9. I couldn’t agree with you more Randy – and I don’t think you’re shallow. It’s sad to watch the news and see grown adults – who never knew Jackson – bawling hysterically. Sure, he had a place in my heart when I was 12 – but I grew up. I didn’t cry for his death, I felt a slight twinge of sadness as I remembered how much I loved him years ago.

    You are right – people get overwrought with grief over people they don’t know, but when someone “real” to them dies, they don’t show the same grief. People have lost touch with the reality around them and instead immerse themselves in the mirage presented by television and the Internet and the media.

  10. There seems to be something about American culture that exalts the famous above the anonymous. This is wahy, when two of my freinds died recently, I wrote eulogies for them on AC that rivaled any NY Times announcements about these celebrities. True, I chimed in with my ‘RIP, MJ’ to a few articles, but I understand that so many people seem to put more importance on a celebrity’s death than they do a 90-year old grandma who raised her kids and grandkids, volunteered at her church, and ran a Goodwill store. Thanks for the much-need dose of reality and common-sense here, you shallow little man (said the desert to the grain of sand)!

  11. Amen.

    Everything about celebrity mania escapes me. I appreciate their talent (well, some of them) but can’t fathom why their lives, or deaths, are more important than anyone else’s. I don’t care what their political views are. I will not support a cause just because they do. I do not take marriage or parenting advise from them.

    Their songs, or faces, or (scripted) words are background for some of my cherished memories and as superficial as that connection is, I do a feel a twinge of sadness at their passing. But I realize that my connection was really to the song that moved me, not the singer; the hair and body that a younger me wished was hers, not the actress; the jokes that made me laugh, not the entertainer.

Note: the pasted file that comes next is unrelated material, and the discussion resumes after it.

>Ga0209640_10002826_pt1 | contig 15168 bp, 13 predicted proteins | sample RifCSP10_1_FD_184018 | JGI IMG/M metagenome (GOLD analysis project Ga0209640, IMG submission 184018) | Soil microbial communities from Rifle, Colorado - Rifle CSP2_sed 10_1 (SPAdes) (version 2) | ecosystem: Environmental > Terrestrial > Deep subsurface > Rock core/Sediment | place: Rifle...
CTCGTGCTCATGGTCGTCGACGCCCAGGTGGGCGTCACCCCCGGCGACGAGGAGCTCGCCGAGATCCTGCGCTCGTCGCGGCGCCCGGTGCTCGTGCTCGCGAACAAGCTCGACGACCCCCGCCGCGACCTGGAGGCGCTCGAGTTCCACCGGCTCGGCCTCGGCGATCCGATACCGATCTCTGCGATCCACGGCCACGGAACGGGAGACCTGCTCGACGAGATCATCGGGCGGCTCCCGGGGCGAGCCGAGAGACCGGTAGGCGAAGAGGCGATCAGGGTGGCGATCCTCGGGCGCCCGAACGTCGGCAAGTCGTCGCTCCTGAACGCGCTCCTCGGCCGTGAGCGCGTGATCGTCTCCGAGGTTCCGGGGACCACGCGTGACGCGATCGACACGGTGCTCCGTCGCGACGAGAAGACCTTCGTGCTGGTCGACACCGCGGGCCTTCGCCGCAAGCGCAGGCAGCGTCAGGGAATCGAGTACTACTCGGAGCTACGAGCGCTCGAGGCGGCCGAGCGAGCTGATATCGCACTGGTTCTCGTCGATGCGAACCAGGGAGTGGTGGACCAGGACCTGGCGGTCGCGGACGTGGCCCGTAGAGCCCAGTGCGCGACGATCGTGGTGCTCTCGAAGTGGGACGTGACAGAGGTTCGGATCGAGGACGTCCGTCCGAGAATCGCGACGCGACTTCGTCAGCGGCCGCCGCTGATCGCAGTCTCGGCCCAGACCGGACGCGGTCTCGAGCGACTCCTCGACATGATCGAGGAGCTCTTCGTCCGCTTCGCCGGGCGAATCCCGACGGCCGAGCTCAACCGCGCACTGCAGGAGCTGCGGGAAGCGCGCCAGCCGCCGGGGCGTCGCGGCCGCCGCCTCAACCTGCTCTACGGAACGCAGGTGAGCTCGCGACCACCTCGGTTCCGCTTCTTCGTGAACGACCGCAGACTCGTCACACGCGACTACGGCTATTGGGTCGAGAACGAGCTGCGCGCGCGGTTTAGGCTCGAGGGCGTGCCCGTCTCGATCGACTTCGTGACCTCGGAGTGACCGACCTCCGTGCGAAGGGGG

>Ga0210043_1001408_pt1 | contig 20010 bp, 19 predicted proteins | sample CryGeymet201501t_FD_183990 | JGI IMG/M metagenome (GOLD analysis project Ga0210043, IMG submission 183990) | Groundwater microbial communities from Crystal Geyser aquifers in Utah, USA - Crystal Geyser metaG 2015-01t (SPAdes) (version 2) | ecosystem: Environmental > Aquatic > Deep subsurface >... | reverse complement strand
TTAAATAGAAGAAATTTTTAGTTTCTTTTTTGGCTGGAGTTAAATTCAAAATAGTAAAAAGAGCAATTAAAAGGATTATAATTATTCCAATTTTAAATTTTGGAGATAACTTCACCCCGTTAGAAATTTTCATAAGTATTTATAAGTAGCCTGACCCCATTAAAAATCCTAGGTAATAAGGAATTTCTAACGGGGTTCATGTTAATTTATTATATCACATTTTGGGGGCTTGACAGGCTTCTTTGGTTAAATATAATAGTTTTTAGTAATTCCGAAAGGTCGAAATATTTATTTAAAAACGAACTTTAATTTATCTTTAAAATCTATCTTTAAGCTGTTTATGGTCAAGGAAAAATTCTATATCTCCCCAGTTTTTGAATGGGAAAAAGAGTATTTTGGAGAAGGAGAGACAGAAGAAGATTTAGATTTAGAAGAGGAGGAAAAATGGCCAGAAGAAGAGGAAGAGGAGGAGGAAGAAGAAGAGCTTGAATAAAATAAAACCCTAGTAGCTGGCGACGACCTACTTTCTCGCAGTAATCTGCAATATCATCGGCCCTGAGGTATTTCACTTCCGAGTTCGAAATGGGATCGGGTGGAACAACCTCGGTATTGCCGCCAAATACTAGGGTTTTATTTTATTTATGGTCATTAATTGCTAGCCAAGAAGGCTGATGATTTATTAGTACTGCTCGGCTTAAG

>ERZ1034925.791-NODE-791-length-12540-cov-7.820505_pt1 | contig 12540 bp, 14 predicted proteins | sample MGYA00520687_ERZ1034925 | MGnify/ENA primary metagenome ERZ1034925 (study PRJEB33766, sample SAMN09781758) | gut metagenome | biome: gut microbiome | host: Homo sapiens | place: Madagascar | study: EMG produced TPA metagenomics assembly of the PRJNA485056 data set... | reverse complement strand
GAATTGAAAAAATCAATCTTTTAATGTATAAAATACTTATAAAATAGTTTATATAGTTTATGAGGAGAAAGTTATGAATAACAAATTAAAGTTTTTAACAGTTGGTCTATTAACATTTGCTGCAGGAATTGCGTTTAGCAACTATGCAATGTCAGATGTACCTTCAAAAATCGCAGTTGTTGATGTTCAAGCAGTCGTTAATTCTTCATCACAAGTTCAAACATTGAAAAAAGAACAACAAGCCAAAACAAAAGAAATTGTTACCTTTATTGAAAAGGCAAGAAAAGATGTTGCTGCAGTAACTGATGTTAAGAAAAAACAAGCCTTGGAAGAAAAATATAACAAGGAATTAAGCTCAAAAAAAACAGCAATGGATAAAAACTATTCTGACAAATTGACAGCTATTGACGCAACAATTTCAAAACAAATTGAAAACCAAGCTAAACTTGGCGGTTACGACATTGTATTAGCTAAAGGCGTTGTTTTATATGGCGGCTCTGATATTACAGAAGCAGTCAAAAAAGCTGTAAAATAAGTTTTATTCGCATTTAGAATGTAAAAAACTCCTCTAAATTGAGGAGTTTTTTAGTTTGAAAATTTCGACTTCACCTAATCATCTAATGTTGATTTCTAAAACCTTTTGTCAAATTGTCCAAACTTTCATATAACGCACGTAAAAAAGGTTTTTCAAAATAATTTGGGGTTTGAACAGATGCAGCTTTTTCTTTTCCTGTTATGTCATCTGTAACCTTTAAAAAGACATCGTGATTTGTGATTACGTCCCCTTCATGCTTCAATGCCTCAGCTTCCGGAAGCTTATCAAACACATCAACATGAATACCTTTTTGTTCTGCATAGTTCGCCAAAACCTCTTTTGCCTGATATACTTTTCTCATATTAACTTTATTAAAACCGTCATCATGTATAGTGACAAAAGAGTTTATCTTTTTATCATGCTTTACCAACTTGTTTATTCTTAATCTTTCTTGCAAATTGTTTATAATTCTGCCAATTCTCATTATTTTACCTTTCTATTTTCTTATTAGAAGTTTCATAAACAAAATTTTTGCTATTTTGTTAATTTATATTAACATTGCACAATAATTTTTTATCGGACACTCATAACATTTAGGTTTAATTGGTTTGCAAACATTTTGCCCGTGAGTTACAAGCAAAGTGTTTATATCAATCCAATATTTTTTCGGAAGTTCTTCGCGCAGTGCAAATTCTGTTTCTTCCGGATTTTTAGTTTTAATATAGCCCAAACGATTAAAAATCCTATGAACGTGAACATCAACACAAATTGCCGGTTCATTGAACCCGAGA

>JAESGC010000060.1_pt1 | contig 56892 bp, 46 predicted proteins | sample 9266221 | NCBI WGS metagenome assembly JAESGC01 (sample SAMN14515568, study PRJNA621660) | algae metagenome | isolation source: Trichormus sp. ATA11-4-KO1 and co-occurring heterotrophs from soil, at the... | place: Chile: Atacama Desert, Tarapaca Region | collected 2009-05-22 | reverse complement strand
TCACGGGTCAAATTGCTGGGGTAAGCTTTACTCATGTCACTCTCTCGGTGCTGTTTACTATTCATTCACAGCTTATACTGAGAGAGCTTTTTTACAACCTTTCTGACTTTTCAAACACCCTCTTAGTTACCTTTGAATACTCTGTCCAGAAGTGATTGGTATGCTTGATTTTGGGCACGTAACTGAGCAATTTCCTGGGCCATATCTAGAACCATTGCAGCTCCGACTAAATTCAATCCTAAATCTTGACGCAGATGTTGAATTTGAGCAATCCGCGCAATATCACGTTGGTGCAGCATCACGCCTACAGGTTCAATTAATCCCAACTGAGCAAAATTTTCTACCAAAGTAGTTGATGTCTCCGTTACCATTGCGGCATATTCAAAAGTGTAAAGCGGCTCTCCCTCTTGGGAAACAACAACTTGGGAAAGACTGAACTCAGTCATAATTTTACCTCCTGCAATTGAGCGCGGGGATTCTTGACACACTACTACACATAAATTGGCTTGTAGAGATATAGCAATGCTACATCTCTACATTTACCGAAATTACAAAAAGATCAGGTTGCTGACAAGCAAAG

I will not embarrass myself by pretending that these connections to song, or face, or joke is any kind of real connection to the person. I won’t fool myself that by weeping and wailing over their death, I can somehow establish a connection with their celebrity that I never had during their lives. I didn’t know them. If I had died before them, they would not have even noted my absence from this world, much less mourned for me.

  12. In the midst of all the celebrity hoopla, I admit to Twittering about Michael Jackson,too- but, at the same time, my heart is heavy for a member of our family who is quickly approaching death. No celebrity death is more important than that. No celebrity death is more important than the woman who lost her husband suddenly, a young man who just sat down and died (heart attack), leaving her shocked and in deep grief.

    Even so, some celebrity deaths touch a chord in me, especially if their work served as one of many reference points (or background music) to my life. Michael Jackson had a 40 year career and I always felt sorry for the child who seemed so famous and yet so out of control over his life (until he got old enough to become free but with a damaged psyche). But I don’t fool myself into believing I knew him. It is hard enough, perhaps a lifetime job, to get to know one’s self, let alone anyone else.

  13. Randy I understand your angst on this issue. Let me try to explain.
    Growing up, we lived with family in a tiny house until we got our own apartment in a horrible neighborhood. Mom worked 3 jobs to pay rent. We had no babysitter since that cost extra, so at age 6, I was alone with my 8 yr old brother in charge. We could not go outside to play as the neighborhood was too bad. So we stayed inside and played Name That Tune. MJ songs came up quite often. MJ played in the laundromat while sitting for hours. With mom in a bad mood, she would get up and dance with us to his music, that was the most fun.

    See, when you are dirt poor, celebrities were all you had to take you away.